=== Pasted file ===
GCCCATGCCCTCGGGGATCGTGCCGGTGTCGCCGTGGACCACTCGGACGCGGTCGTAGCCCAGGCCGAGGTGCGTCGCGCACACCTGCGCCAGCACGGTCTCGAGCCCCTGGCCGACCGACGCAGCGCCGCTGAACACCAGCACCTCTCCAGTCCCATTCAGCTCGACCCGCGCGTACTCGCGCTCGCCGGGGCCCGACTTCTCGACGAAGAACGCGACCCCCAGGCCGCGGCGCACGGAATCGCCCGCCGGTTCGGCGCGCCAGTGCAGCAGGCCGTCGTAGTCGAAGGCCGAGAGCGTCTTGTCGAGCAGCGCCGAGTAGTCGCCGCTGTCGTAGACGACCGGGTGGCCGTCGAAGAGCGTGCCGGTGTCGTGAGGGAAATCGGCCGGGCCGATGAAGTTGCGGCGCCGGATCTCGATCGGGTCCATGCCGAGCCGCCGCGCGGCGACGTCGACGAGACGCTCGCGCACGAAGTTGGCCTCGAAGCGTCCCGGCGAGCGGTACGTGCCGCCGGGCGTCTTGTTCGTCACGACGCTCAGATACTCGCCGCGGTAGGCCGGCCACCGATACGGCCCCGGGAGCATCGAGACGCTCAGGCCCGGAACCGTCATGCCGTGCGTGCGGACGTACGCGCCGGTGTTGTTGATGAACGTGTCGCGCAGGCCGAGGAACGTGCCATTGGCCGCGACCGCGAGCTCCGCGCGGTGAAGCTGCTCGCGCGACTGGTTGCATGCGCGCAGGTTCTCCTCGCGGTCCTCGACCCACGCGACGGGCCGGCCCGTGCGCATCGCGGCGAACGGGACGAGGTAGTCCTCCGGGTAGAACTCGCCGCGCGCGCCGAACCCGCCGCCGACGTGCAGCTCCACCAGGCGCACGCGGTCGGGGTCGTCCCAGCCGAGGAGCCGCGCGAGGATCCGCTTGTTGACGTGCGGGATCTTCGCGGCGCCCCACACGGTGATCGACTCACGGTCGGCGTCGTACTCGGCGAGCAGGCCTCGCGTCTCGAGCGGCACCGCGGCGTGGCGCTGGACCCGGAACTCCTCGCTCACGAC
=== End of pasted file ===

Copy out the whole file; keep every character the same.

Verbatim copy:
GCCCATGCCCTCGGGGATCGTGCCGGTGTCGCCGTGGACCACTCGGACGCGGTCGTAGCCCAGGCCGAGGTGCGTCGCGCACACCTGCGCCAGCACGGTCTCGAGCCCCTGGCCGACCGACGCAGCGCCGCTGAACACCAGCACCTCTCCAGTCCCATTCAGCTCGACCCGCGCGTACTCGCGCTCGCCGGGGCCCGACTTCTCGACGAAGAACGCGACCCCCAGGCCGCGGCGCACGGAATCGCCCGCCGGTTCGGCGCGCCAGTGCAGCAGGCCGTCGTAGTCGAAGGCCGAGAGCGTCTTGTCGAGCAGCGCCGAGTAGTCGCCGCTGTCGTAGACGACCGGGTGGCCGTCGAAGAGCGTGCCGGTGTCGTGAGGGAAATCGGCCGGGCCGATGAAGTTGCGGCGCCGGATCTCGATCGGGTCCATGCCGAGCCGCCGCGCGGCGACGTCGACGAGACGCTCGCGCACGAAGTTGGCCTCGAAGCGTCCCGGCGAGCGGTACGTGCCGCCGGGCGTCTTGTTCGTCACGACGCTCAGATACTCGCCGCGGTAGGCCGGCCACCGATACGGCCCCGGGAGCATCGAGACGCTCAGGCCCGGAACCGTCATGCCGTGCGTGCGGACGTACGCGCCGGTGTTGTTGATGAACGTGTCGCGCAGGCCGAGGAACGTGCCATTGGCCGCGACCGCGAGCTCCGCGCGGTGAAGCTGCTCGCGCGACTGGTTGCATGCGCGCAGGTTCTCCTCGCGGTCCTCGACCCACGCGACGGGCCGGCCCGTGCGCATCGCGGCGAACGGGACGAGGTAGTCCTCCGGGTAGAACTCGCCGCGCGCGCCGAACCCGCCGCCGACGTGCAGCTCCACCAGGCGCACGCGGTCGGGGTCGTCCCAGCCGAGGAGCCGCGCGAGGATCCGCTTGTTGACGTGCGGGATCTTCGCGGCGCCCCACACGGTGATCGACTCACGGTCGGCGTCGTACTCGGCGAGCAGGCCTCGCGTCTCGAGCGGCACCGCGGCGTGGCGCTGGACCCGGAACTCCTCGCTCACGAC